Finding freedom in food probably sounds like the exact opposite of that, am I right?

Many probably feel that way, at least. It’s incredibly easy to look at an AIP compliant food list and think, wow, what am I going to eat? It’s so minimal, so limiting, so… thanks-but-no-thanks (especially when implementing it for a child).

I mean, coming from the typical SAD diet, you’re not wrong.

Never in my life did I think I’d be trying so hard to turn cauliflower into rice… something it’s not.

Even with the possibility of a new and improved immune system, high energy levels, a radiant glow, the perk of weight loss and cell deep healing, it can still feel way too limiting to commit to.

Doubt automatically creeps in. Negative thinking rules the roost.

AIP feels impossible.

AIP feels demanding… painfully focused…

But I urge you to train your brain to repeat over and over that this elimination diet can instead feel like freedom, fulfillment and hope.

Hope of a new beginning, hope of shedding the burden of physical atrophy.

How to Appreciate & Savor Limited Food Freedom on AIP

I’d like to share some tips with you on how to appreciate and savor even limited food freedom, in a way that appeals to all senses and creates an experience that relaxes the muscles of negative thinking. The standard “Food is Fuel” or “You Are What You Eat” slogans simply don’t work anymore because what we eat is so intertwined with our emotional being. We’re trained, not unlike Pavlov’s dogs, to eat at social gatherings, work meetings, Church events and so on. So when the bell of those instances rings, we automatically desire what we’ve been conditioned to expect. While we can’t change the past and undo culture, we can move forward bravely with a new understanding of the freedom AIP compliant food can have.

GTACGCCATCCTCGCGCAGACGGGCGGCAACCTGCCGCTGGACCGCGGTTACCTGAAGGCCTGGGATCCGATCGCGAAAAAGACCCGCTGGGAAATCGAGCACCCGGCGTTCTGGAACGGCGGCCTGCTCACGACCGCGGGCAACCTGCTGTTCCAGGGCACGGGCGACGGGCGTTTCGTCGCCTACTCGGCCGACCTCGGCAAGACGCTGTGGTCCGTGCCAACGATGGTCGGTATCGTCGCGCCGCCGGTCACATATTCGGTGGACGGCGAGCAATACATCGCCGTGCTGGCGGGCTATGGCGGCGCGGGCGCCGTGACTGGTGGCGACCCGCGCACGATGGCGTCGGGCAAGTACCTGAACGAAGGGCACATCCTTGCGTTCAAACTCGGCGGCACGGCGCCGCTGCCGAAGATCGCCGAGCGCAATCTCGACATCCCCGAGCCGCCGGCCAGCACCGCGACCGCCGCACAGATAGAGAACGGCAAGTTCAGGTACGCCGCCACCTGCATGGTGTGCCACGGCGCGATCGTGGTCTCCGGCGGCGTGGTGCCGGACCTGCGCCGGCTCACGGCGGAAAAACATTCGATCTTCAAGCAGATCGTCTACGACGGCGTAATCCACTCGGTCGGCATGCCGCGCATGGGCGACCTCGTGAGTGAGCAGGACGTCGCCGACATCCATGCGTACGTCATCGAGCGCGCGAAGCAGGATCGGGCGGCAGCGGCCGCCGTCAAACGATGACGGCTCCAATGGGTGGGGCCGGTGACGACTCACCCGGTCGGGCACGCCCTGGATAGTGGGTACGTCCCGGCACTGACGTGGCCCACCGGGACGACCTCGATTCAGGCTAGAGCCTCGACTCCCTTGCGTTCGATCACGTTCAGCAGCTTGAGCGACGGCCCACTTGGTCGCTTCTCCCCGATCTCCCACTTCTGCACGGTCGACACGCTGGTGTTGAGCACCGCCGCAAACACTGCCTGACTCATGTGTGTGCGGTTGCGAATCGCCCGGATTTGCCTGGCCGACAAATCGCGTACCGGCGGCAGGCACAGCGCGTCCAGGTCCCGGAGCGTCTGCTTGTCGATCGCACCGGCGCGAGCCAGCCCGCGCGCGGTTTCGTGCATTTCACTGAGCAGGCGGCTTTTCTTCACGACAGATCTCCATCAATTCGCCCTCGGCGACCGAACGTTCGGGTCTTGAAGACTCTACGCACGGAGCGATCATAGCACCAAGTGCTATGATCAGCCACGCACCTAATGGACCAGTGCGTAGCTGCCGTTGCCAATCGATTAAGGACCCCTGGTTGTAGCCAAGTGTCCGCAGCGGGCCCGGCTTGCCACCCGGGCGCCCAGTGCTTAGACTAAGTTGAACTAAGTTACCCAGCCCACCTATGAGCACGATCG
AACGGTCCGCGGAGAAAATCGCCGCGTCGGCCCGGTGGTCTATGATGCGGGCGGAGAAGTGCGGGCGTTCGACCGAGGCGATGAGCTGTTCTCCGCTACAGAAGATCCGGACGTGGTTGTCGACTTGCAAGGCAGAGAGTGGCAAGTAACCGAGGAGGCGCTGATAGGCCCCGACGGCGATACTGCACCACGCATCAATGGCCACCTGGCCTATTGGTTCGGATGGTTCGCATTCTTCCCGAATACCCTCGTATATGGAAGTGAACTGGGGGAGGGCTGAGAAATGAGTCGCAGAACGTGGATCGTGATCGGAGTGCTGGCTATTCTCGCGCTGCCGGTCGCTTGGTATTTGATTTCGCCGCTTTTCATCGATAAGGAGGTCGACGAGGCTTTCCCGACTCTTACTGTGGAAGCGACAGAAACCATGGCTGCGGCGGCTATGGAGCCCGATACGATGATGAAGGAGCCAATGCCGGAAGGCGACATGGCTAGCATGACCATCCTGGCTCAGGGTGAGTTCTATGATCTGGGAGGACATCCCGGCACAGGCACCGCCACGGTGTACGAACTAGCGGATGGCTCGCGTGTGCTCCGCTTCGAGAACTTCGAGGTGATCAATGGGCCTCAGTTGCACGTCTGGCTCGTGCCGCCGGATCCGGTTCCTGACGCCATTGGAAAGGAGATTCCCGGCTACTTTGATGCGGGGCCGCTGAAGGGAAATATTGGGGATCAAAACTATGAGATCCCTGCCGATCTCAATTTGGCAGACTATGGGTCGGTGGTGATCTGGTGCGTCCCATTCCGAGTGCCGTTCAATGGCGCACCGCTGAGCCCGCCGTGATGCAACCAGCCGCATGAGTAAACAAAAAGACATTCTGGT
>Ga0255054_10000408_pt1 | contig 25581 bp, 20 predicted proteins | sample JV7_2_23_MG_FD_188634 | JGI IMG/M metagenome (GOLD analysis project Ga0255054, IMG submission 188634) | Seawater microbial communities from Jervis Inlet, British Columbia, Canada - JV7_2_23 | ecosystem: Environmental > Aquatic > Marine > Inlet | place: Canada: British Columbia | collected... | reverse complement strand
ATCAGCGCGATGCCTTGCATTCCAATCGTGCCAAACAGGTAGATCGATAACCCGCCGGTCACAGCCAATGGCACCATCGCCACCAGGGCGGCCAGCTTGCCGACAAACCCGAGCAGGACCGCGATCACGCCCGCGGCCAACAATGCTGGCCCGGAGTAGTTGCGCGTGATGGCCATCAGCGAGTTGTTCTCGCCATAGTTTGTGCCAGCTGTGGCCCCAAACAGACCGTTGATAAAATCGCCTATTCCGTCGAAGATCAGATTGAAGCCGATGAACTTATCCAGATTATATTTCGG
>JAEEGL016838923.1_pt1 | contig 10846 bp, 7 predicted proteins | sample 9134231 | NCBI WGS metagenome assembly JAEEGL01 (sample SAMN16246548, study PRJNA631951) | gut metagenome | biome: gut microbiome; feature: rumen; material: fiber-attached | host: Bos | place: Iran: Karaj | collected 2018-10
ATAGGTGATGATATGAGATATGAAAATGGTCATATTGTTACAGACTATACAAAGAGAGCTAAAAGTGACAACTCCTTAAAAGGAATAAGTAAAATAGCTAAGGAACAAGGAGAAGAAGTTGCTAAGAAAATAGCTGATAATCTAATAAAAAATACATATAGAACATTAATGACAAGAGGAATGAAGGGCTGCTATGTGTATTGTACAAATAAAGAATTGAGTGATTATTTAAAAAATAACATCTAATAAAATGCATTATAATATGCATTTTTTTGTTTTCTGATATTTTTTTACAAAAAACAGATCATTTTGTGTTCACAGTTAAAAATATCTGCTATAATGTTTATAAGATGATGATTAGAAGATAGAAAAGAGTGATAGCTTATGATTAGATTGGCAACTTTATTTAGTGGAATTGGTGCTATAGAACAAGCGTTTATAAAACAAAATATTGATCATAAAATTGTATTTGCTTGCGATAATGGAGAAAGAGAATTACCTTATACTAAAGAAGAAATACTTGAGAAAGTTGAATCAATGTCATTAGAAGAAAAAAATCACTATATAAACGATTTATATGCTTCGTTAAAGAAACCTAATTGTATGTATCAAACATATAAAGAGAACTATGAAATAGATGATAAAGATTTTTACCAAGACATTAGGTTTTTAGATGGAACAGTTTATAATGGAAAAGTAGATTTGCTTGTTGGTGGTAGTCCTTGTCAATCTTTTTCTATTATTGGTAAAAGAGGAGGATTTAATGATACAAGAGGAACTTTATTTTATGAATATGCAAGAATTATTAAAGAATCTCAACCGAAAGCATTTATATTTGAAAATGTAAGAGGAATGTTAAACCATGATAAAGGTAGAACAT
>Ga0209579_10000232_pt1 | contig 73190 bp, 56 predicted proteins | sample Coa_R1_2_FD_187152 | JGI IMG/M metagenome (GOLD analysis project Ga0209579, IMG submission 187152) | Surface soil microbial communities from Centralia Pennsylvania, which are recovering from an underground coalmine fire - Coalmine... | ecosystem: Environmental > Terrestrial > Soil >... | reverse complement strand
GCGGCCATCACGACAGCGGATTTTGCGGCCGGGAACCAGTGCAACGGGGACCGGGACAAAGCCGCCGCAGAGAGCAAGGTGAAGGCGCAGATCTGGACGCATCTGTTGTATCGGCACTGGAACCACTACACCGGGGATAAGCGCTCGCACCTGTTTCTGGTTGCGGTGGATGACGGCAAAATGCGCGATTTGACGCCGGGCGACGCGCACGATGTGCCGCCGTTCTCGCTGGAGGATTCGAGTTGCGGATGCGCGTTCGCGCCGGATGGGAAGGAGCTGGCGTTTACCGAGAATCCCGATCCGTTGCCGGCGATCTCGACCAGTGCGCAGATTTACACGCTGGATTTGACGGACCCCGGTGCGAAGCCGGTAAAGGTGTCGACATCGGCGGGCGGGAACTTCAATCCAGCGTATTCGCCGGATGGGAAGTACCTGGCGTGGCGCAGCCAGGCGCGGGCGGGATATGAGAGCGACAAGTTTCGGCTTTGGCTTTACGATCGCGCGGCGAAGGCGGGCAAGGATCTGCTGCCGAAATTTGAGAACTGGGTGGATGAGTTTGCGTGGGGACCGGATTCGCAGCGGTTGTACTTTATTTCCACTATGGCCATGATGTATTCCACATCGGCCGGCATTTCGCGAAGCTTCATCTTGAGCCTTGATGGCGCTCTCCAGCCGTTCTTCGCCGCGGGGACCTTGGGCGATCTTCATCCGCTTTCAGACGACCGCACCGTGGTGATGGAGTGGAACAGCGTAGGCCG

Sense of Sight

The Autoimmune Protocol consists of a plethora of vegetables, stemming from carrots to broccoli, from to radishes to squash. Nearly any color imaginable, you can find it in nature. Have you ever chopped up a purple cabbage and admired the vibrancy of it’s royal purple color? Or tried to peel a cooked beet and been covered in the ruby colored juice? How about blending up a fresh spinach smoothie and seeing the pop of gorgeous green? Let’s not forget about fruits! Dragon-fruit has an unbelievably vivid pink flesh and the common lemon is a stunning neon.

There is a bounty of beauty available, a feast for the eyes. We simply need to notice it.

Slow down, take a second to rest in the fulfilling visual appeal of nourishment.

Sense of Touch